* Learn as much as you can about winter survival. Talk with park rangers before you leave on any trip. Many good books are also available on this topic.

* Follow basic ski etiquette: skiers going uphill yield to those going downhill; never walk or snowshoe in ski tracks.

* Orange trail markers attached to trees may be difficult to find in winter. Even on a well-marked trail, you can become lost easily in a whiteout or blizzard.

* If you venture into the backcountry, carry a USGS topographic map and a compass—and know how to use them.

* Attempt off-trail travel only if you are completely familiar with the specific area where you will be skiing.

* Obtain specific information on conditions at the area’s ranger station, backcountry office, warming hut, or visitor center.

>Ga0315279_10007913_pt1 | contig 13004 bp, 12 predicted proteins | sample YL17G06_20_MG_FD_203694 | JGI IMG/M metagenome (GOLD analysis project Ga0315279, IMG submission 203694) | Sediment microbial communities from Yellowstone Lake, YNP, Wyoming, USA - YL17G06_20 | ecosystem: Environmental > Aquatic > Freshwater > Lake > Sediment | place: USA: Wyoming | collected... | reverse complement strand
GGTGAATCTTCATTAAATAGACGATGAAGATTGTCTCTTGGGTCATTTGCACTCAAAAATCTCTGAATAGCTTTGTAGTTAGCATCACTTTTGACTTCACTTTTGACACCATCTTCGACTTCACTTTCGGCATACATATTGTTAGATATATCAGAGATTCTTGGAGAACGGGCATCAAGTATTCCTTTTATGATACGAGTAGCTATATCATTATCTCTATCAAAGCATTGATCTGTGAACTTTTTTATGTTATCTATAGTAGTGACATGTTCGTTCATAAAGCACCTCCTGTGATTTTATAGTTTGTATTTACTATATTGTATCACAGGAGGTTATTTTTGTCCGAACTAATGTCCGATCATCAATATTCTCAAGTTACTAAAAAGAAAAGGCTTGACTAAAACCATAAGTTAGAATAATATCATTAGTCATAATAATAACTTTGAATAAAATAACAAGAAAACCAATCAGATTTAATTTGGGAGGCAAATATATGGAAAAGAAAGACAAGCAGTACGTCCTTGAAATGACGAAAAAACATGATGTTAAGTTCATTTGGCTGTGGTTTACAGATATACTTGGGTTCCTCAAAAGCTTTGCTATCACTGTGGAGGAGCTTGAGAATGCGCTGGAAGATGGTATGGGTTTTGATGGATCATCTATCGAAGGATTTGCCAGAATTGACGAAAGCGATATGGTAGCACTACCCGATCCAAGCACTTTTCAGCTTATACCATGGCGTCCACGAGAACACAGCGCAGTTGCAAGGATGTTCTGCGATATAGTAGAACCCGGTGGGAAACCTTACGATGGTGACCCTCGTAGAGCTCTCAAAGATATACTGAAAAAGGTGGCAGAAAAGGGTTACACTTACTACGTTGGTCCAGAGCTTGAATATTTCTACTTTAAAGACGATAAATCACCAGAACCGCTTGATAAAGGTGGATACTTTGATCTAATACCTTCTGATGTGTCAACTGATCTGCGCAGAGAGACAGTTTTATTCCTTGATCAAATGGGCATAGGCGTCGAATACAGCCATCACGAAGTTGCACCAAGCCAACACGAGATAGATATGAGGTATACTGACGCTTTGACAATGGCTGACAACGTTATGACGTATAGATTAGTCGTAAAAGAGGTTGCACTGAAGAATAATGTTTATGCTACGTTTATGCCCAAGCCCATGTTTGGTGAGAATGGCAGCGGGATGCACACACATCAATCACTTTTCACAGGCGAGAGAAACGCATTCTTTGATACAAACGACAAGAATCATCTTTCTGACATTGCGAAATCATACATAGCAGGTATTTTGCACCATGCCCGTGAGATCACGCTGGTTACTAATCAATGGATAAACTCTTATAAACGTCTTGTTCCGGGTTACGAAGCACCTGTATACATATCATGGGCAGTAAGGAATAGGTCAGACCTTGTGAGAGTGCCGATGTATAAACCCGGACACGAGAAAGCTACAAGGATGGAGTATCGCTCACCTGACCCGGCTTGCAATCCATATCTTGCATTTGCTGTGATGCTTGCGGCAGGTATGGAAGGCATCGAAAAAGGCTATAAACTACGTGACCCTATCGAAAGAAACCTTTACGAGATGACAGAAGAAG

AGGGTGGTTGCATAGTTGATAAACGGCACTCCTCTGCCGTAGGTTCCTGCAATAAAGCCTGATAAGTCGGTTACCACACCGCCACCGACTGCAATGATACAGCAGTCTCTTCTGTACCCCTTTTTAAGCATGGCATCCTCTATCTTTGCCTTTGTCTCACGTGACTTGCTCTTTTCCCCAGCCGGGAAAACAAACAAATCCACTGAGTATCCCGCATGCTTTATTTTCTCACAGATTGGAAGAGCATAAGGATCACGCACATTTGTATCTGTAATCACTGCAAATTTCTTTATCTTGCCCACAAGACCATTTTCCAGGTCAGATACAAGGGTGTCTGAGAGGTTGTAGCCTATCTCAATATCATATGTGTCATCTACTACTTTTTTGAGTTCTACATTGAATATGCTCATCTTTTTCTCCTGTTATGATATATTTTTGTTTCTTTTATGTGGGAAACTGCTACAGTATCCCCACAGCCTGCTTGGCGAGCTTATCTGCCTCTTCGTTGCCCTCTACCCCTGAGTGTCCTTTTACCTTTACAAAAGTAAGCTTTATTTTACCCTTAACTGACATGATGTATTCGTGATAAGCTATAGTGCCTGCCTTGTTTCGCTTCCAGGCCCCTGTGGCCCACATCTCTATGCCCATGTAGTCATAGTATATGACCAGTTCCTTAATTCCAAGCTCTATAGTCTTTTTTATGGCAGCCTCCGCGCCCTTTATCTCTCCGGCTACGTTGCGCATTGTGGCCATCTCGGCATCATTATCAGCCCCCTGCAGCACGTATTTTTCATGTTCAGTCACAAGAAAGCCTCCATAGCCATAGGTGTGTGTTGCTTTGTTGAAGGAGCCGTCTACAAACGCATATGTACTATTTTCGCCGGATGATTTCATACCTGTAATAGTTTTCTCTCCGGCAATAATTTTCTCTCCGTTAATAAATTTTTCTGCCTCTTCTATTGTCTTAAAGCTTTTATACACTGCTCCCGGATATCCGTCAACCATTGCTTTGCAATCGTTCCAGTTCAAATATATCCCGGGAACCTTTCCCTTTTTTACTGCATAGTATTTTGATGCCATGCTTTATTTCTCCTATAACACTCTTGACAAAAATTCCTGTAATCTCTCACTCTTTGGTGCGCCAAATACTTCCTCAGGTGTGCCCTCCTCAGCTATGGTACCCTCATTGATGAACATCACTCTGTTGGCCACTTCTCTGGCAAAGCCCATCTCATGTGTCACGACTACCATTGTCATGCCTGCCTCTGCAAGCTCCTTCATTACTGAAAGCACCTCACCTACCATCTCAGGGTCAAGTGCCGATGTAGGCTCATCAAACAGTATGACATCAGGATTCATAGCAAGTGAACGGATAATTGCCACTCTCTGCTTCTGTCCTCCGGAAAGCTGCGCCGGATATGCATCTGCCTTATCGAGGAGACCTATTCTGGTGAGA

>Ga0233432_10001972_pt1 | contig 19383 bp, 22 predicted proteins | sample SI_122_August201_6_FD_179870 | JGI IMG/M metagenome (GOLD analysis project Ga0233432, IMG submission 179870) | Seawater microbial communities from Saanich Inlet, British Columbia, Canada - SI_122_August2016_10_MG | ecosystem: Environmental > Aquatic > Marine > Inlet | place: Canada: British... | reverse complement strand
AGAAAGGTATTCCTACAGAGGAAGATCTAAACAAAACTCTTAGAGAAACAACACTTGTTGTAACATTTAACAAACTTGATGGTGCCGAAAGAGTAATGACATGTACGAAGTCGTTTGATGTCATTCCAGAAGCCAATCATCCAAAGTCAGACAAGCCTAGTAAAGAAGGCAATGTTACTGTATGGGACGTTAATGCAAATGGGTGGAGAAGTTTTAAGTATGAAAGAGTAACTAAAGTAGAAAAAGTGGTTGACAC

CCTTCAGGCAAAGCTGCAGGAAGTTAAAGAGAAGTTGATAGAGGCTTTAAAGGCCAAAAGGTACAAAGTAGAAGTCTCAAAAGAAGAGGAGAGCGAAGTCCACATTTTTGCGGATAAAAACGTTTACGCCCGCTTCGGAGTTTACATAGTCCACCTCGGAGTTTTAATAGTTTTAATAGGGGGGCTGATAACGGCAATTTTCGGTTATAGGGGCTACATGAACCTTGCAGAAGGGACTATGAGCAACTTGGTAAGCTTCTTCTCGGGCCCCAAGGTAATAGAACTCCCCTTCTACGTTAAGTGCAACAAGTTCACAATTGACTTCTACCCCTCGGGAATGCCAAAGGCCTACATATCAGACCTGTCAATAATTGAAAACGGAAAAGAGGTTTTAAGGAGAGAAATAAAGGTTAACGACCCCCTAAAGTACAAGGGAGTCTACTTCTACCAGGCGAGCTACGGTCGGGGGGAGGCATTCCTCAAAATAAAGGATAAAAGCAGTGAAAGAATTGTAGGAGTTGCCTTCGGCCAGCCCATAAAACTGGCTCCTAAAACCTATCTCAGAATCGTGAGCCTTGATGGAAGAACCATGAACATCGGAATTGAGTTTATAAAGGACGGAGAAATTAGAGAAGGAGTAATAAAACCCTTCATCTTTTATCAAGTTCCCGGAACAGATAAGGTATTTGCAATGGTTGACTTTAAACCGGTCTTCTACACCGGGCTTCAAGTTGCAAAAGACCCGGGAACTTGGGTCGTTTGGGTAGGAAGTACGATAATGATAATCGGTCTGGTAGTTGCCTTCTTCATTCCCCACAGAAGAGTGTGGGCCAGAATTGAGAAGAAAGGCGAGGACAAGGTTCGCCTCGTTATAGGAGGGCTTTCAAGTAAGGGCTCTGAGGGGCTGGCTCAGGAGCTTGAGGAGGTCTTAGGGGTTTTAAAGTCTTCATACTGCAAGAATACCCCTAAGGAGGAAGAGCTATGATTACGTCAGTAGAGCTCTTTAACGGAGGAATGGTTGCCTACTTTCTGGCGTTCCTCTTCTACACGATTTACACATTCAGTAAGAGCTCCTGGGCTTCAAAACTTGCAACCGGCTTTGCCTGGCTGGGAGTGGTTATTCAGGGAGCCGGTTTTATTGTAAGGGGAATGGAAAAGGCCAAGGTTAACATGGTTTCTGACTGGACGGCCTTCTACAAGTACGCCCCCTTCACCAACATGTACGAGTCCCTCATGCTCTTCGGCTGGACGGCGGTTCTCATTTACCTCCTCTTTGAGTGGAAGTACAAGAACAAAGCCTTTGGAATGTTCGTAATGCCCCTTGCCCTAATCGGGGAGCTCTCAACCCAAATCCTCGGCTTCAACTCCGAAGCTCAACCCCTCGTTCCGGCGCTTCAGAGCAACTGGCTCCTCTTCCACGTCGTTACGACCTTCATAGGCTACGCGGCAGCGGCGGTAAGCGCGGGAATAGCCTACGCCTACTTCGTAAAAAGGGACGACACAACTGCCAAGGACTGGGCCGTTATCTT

Trail maps for Mammoth area, Canyon area, Old Faithful area, and the park's Northeastern area are attached as pdfs.


Thanks for this, Traveler, makes me want to go. Yellowstone is especially beautiful in winter. What is considered the snow season?

The park officially opens for "winter" on the 15th of December.  How long the snow stays depends on the weather - last year it stayed through the end of May in some of the higher elevations though over-snow travel ends in March.  As a resident of nearby Island Park, ID I can attest to the beauty of this place in the winter and definitely recommend a trip to anyone who wants to see all the wonders that are Yellowstone, without all the traffic!  If you'd rather not drive here yourself there is transportation available from airports in both Bozeman, MT and Salt Lake City, UT which can be found on
And if you're a x-country skier or snow-shoer check out Harriman State Park in Eastern Idaho while you're here.  The Trumpeter Swans alone are worth the trip but also a good chance to see Moose, Elk, and a few raptors too!

Harriman State Park is indeed well worth a stop. Skiing is great, and so is the wildlife!